Michael Moore's view on what happened to the United States after September 11; and how the Bush Administration allegedly used the tragic event to push forward its agenda for unjust wars in Afghanistan and Iraq.
Cameramen and women discuss the craft and art of cinematography and of the "DP" (the director of photography), illustrating their points with clips from 100 films, from Birth of a Nation to... See full summary »
This movie documents the Apollo missions perhaps the most definitively of any movie under two hours. Al Reinert watched all the footage shot during the missions--over 6,000,000 feet of it, ... See full summary »
A documentary about the closure of General Motors' plant at Flint, Michigan, which resulted in the loss of 30,000 jobs. Details the attempts of filmmaker Michael Moore to get an interview with GM CEO Roger Smith. Written by
Murray Chapman <firstname.lastname@example.org>
This documentary exposes the reality of corporate downsizing and outsourcing - General Motors opening facilities in Mexico and shuttering their facilities in Flint, Michigan has became a trend during the mid-1980s where the Rust Belt employment sector has declined - the use of automation where Detroit's Big Three implemented the use of industrial robots resulted in the decline of the blue collar factory worker. When GM initiated this, they were consolidating their vehicle lines by sharing bodyshells which became known as platform sharing in the automobile industry. The Flint, Michigan assembly plants that GM shuttered - the corporate downsizing and outsourcing trend has influenced GM's rival Ford Motor Company with The Way Forward during the mid-2000s (Ford shuttered its Wixom, Michigan assembly plant and in late 2011, its St. Thomas plant in Canada). At the same time the film was in development, consumerism towards Asian automakers e.g. Toyota, Honda, and Nissan also resulted in the decline of motor vehicles produced by union labor where only one Asian automaker (Honda) had a manufacturing facility in Marysville and East Liberty, Ohio - the other two Asian automakers Toyota and Nissan chose to build their assembly plants (known as transplants) in non-labor union states e.g. Tennessee, Texas, and California to produce mass-market vehicles as a result of the 1981 Voluntary Export Restraints imposed by the U.S. Government. The Asian (Japanese) Big Three, Nissan, Toyota, and Honda, in response to the VER, launched their respective luxury brands - Infiniti, Lexus, and Acura. See more »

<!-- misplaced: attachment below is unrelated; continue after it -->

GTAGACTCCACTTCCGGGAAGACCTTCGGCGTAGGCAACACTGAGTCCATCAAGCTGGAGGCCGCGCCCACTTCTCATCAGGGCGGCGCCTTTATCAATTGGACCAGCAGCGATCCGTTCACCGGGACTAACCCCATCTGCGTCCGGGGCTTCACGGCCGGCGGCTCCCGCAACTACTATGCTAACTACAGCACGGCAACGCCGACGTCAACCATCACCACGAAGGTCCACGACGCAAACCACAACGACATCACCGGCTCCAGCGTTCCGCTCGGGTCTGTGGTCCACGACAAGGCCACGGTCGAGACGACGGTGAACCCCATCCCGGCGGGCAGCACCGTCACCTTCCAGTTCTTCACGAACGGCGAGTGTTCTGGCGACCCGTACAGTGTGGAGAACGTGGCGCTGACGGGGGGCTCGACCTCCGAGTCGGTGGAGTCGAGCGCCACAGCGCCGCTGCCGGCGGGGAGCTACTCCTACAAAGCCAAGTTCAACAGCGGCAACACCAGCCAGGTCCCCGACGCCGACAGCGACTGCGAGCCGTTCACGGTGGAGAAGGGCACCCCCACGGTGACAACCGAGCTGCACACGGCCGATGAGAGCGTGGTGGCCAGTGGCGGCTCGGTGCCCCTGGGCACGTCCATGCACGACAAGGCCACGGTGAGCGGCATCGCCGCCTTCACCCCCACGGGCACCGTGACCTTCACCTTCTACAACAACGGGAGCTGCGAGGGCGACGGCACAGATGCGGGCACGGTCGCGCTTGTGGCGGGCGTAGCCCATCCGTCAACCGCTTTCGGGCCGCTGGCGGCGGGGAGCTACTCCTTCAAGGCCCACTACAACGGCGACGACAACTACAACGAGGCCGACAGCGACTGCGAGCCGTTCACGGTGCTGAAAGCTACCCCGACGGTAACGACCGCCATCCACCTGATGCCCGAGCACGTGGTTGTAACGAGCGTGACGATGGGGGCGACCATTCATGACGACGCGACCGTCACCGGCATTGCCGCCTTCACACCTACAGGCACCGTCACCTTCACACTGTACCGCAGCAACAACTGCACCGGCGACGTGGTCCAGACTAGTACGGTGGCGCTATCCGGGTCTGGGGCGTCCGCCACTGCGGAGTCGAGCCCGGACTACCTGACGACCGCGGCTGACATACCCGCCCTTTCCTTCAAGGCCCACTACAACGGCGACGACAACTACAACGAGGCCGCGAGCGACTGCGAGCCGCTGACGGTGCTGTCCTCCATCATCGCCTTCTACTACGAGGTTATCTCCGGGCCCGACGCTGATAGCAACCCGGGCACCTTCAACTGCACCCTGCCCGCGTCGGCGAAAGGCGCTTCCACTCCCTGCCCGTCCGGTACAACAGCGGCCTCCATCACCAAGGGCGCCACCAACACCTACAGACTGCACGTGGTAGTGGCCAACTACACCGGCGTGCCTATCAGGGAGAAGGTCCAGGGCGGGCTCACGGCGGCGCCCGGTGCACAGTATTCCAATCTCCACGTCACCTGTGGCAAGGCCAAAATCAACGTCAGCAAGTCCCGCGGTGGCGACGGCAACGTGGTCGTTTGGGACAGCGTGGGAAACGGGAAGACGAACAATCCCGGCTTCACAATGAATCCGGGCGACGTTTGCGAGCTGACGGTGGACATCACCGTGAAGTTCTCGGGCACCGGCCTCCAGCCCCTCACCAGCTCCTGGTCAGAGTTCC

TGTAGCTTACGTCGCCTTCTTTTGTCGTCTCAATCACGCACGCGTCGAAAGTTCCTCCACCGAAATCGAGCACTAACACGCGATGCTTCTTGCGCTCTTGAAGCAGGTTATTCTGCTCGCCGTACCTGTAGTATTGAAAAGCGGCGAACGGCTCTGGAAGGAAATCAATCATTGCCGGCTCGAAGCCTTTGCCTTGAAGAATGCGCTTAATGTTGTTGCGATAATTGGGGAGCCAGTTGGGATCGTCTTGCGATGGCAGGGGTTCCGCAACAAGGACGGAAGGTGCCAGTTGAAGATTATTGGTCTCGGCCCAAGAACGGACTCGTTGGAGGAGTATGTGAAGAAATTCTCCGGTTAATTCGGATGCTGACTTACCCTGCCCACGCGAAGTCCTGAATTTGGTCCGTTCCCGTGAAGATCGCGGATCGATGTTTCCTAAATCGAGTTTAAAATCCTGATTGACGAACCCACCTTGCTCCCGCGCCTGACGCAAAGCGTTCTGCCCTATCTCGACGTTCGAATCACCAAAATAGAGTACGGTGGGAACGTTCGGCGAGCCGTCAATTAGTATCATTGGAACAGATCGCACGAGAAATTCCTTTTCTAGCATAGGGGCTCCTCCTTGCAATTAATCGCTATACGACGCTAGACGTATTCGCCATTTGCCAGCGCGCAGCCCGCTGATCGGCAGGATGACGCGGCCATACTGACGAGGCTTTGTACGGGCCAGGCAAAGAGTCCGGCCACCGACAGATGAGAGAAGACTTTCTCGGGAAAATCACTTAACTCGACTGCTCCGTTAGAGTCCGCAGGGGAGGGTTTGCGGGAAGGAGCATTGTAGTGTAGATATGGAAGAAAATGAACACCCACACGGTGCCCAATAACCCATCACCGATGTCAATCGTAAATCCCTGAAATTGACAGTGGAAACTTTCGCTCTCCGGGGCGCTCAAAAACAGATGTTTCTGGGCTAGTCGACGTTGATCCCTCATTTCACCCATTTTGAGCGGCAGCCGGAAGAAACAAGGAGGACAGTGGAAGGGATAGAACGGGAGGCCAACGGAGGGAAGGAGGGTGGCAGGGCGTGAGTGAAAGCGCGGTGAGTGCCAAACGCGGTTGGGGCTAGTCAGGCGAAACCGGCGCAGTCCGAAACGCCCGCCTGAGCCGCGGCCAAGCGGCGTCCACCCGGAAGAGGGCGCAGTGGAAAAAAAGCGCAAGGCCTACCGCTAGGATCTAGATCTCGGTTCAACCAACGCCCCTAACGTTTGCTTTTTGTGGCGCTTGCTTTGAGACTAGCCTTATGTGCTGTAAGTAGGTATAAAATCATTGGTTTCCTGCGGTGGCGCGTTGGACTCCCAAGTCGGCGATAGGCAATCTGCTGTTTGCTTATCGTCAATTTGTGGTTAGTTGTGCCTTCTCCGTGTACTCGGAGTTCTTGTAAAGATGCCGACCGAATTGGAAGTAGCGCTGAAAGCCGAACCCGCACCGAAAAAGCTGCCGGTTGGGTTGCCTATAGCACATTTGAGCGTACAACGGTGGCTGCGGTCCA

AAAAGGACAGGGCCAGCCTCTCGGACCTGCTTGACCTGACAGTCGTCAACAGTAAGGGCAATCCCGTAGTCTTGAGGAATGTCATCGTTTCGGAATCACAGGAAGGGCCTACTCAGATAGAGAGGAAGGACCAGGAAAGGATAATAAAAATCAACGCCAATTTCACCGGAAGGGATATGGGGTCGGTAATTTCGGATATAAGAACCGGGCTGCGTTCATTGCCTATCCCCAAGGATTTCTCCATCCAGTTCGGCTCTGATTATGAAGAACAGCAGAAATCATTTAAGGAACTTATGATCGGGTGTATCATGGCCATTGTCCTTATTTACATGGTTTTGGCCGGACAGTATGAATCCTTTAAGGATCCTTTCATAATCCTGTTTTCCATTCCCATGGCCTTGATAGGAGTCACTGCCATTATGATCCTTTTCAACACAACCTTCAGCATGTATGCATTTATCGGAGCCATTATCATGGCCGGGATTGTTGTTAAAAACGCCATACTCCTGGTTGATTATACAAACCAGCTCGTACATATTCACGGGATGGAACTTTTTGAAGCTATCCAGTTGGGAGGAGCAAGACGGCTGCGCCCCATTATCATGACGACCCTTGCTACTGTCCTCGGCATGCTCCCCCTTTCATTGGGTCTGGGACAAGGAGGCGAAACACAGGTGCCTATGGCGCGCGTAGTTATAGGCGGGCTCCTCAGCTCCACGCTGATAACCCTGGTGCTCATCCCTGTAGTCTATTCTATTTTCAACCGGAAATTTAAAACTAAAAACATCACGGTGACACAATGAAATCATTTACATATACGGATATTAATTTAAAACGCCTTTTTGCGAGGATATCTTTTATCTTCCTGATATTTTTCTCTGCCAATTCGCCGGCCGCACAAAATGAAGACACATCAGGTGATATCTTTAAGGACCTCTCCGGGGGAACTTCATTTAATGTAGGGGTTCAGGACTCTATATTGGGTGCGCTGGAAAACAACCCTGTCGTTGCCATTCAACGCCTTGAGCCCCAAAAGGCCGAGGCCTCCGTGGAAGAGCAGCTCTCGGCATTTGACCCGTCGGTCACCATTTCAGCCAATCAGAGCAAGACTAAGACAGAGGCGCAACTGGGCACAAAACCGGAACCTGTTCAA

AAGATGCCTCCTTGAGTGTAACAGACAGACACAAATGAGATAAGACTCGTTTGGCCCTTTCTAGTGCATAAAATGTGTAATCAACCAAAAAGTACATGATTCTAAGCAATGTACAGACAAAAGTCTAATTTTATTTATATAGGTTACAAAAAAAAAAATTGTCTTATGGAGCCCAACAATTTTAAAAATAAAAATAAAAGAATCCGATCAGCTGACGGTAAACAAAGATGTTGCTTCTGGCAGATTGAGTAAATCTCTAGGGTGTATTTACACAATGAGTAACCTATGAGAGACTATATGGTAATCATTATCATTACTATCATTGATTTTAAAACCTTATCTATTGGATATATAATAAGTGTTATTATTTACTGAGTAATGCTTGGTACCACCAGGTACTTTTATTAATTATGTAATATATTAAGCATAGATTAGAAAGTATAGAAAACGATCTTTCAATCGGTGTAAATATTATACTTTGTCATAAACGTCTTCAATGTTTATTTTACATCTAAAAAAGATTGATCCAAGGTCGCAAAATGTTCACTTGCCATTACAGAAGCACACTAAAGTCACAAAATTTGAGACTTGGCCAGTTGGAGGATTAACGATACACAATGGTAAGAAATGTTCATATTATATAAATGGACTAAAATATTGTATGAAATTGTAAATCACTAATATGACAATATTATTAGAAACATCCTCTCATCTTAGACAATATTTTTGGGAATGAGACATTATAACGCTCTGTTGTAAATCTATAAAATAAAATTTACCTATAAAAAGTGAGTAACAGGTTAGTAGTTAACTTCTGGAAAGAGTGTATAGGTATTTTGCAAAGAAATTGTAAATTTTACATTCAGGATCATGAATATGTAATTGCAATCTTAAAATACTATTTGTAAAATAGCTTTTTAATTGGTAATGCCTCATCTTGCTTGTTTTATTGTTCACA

GM spokesman/lobbyist Tom Kay:
Well, if you're espousing a philosophy, which apparently you are, that the corporation owes employees cradle-to-the-grave security, I don't think that can be accomplished under a free enterprise system.
Tom Kay laid off, office closed.
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The Flint Plasma Center is open on Mondays, Tuesdays, Wednesdays, Thursdays and Fridays. Saturday and Sunday, they're closed. See more »
This movie really showed me what America's free enterprise system is about. Make your millions in producing automobiles in an American town, then run to Mexico where labor is cheap, and not offer any jobs to Americans. I loved it, very true, very deep.
I loved how Roger Smith dodged the film crews everytime they showed up. It was very good to show the effects of the plant closing shop. I never expected a true look into what happends to American workers.
I give this one 5 stars, and I realize now that our Free Enterprise System just keeps the poor, poor. And the wealthy get even more wealth. Our free enterprise system is a joke.
24 of 33 people found this review helpful.
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